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3 - Emerging living arrangements of older adults in India: patterns and welfare implications

Published online by Cambridge University Press:  13 October 2022

Ajay Bailey
Affiliation:
Universiteit Utrecht, The Netherlands
Martin Hyde
Affiliation:
Swansea University
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Summary

Introduction

In India, the pattern of living arrangements of older adults is of immense significance as families are seen as the major source of care and support. Hence, any changes in family structure are assumed to have potentially serious consequences for the well-being of older adults. Living arrangements have significant consequences on long-term care, economic, physical, social and psychological well-being of older adults. It is increasingly recognised that the intersections between various forces of development have had an impact on older adults in India. Two major forces of development of significance are i) demographic and epidemiological transitions, such as reduction in fertility and increase in life expectancy of adults, and ii) migration, both domestic and international. Although there is wide-spread speculation that these forces of development are responsible for bringing about changes in family structure, primarily in the living arrangements of the older adults in India, the findings have not been empirically supported. However, if the claim is indeed true, it has significant consequences, as the family has been historically thought of as the primary place in which to age. This chapter is a step towards exploring the various living arrangements of older adults in India. The second aim is to assess the various factors associated with these living arrangements. Further, the chapter also looks at possible welfare implications of patterns of living arrangements of older adults.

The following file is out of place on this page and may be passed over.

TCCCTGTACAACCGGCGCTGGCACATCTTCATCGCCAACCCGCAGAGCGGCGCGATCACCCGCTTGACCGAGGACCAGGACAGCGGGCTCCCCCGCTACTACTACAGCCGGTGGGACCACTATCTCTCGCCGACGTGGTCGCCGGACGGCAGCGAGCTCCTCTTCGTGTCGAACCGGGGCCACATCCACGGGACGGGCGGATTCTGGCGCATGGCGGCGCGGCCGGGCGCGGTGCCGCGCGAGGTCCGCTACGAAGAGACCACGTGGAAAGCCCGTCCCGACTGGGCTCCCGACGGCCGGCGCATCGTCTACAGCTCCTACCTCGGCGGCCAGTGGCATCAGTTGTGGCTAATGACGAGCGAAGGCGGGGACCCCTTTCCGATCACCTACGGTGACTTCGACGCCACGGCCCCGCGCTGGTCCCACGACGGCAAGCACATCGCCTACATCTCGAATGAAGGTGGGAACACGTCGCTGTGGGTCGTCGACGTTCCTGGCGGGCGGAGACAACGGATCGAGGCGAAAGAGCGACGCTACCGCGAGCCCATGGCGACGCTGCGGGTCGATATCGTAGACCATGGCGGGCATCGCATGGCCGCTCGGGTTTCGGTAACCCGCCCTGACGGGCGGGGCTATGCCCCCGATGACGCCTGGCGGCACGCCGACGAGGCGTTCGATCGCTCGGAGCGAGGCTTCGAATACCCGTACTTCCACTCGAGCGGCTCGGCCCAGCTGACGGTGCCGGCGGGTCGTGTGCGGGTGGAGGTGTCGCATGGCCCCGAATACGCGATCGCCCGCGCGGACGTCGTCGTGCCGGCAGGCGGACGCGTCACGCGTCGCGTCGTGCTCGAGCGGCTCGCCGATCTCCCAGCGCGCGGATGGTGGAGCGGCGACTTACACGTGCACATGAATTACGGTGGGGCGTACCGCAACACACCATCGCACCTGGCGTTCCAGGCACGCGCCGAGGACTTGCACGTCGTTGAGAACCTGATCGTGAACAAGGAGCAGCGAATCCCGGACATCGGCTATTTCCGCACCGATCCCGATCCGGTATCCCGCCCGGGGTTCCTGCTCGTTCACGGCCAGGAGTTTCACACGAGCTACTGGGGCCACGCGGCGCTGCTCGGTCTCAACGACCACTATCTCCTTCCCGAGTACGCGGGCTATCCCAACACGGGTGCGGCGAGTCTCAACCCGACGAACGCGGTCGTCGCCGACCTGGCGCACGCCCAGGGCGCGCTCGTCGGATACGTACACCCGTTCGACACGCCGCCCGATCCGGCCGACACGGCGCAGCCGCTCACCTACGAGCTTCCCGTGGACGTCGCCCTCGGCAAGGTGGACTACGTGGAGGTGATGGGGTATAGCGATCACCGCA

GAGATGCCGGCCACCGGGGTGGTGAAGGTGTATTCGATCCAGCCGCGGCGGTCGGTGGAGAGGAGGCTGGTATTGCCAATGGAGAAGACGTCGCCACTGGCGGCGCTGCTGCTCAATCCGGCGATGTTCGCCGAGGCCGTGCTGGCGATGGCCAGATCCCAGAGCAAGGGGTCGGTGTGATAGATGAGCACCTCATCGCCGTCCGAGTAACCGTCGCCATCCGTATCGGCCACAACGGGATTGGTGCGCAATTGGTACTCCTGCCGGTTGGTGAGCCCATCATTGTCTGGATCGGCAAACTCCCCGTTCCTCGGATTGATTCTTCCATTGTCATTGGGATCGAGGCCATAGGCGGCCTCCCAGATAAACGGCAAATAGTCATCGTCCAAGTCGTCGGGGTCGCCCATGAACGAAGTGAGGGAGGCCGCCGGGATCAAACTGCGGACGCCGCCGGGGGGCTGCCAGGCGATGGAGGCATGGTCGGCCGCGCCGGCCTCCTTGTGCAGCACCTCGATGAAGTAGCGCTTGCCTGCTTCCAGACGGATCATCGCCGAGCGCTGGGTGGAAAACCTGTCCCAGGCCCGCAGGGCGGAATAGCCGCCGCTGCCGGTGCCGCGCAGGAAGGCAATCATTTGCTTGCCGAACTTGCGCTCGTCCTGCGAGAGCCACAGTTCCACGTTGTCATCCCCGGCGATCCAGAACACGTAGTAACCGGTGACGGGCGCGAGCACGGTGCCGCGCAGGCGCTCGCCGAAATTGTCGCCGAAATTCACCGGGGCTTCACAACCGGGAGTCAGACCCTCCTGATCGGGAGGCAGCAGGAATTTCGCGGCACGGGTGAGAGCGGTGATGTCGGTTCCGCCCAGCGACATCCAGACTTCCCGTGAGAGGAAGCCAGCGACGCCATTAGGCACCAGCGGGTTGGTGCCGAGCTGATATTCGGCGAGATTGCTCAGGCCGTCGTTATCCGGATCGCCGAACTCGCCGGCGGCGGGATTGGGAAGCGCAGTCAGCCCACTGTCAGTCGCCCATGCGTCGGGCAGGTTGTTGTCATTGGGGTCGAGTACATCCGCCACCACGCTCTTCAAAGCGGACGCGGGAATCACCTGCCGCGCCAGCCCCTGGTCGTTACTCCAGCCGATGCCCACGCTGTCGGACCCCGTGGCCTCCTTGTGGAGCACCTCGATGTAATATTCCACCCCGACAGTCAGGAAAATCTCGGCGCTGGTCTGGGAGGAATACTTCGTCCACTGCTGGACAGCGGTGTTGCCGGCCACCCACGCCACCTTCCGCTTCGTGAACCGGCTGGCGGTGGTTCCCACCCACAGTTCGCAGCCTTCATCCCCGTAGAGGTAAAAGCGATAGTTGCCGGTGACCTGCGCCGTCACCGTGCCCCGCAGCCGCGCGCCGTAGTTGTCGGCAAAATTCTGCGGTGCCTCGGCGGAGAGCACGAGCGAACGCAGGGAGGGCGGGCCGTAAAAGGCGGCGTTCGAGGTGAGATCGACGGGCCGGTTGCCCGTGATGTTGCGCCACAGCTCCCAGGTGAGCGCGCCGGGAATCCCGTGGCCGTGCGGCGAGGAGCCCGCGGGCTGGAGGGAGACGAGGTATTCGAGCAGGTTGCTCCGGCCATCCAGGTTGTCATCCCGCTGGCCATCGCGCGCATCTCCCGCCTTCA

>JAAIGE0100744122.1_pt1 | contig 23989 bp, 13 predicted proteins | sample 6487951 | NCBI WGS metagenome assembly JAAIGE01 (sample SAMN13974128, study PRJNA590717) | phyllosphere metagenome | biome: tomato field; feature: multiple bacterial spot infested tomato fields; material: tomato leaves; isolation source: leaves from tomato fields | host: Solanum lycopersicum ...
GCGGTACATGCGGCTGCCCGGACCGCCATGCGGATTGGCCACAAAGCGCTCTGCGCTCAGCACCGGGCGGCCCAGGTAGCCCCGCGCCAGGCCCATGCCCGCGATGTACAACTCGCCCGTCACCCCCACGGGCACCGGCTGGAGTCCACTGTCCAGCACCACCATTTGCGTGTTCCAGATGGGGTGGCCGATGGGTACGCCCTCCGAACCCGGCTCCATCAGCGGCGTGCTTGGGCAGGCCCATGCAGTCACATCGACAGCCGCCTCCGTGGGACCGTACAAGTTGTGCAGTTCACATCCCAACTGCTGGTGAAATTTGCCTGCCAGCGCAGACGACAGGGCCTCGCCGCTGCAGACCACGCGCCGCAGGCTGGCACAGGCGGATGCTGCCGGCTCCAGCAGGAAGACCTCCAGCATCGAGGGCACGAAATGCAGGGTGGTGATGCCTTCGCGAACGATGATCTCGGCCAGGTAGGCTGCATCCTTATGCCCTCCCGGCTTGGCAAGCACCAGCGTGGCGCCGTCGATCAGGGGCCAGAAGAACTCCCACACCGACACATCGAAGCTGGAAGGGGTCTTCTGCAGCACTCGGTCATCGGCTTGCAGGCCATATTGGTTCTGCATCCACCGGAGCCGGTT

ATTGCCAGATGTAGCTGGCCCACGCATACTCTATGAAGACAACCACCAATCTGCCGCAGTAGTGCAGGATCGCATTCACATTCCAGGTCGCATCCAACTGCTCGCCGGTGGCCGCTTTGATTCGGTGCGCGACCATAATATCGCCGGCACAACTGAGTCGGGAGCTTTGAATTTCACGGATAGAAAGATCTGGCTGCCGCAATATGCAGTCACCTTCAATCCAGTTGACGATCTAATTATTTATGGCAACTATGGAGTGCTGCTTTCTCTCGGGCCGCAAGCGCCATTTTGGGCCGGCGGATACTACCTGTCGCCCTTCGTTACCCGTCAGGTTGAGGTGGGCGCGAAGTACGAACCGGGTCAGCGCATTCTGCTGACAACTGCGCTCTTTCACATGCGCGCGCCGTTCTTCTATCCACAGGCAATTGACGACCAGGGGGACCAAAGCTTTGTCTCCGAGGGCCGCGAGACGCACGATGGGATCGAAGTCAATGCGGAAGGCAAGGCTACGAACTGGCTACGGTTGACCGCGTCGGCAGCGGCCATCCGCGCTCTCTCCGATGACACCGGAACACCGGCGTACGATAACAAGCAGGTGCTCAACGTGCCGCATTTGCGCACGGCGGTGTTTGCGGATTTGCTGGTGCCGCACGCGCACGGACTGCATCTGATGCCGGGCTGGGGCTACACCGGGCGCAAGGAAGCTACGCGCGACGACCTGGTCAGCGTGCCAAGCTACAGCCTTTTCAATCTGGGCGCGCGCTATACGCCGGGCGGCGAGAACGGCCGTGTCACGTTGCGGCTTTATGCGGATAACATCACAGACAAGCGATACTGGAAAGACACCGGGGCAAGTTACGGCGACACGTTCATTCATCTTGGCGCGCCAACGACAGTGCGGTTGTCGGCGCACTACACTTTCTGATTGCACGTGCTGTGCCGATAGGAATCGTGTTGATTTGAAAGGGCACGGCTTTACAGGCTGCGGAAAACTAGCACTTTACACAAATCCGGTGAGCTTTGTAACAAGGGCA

This chapter draws on data from the UNFPA, India-sponsored research project on ‘Building Knowledge Base on Population Ageing in India’ (BKPAI). This project was coordinated by the Population Research Centre (PRC) at the Institute for Social and Economic Change (ISEC), Bangalore, the Institute of Economic Growth (IEG), Delhi, and the Tata Institute of Social Sciences, Mumbai. As part of this study, a survey was carried out in seven states – Himachal Pradesh, Kerala, Maharashtra, Odisha, Punjab, Tamil Nadu and West Bengal – which have a higher percentage of the population aged 60 years and above compared to the national average. The survey collected information on 9,852 people aged 60 years and above drawn from 8,329 households. The minimum criteria for selecting a household was that at least one older person was living in the household. It was the first time that a comprehensive knowledge base has been made available exclusively on older persons in India.

Type
Chapter
Information
Care for Older Adults in India
Living Arrangements and Quality of Life
, pp. 25 - 42
Publisher: Bristol University Press
Print publication year: 2022

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